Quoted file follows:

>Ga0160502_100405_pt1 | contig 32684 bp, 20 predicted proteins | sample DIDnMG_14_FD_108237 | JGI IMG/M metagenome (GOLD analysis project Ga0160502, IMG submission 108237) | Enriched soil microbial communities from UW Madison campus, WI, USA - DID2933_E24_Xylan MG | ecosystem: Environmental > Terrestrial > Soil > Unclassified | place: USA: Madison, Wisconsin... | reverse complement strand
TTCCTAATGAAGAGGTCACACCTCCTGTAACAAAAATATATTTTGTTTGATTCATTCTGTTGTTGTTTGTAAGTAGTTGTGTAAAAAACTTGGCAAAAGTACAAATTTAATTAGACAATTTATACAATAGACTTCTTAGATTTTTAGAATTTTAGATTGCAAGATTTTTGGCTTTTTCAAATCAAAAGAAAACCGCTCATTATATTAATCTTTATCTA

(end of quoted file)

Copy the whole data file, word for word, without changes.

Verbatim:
>Ga0160502_100405_pt1 | contig 32684 bp, 20 predicted proteins | sample DIDnMG_14_FD_108237 | JGI IMG/M metagenome (GOLD analysis project Ga0160502, IMG submission 108237) | Enriched soil microbial communities from UW Madison campus, WI, USA - DID2933_E24_Xylan MG | ecosystem: Environmental > Terrestrial > Soil > Unclassified | place: USA: Madison, Wisconsin... | reverse complement strand
TTCCTAATGAAGAGGTCACACCTCCTGTAACAAAAATATATTTTGTTTGATTCATTCTGTTGTTGTTTGTAAGTAGTTGTGTAAAAAACTTGGCAAAAGTACAAATTTAATTAGACAATTTATACAATAGACTTCTTAGATTTTTAGAATTTTAGATTGCAAGATTTTTGGCTTTTTCAAATCAAAAGAAAACCGCTCATTATATTAATCTTTATCTA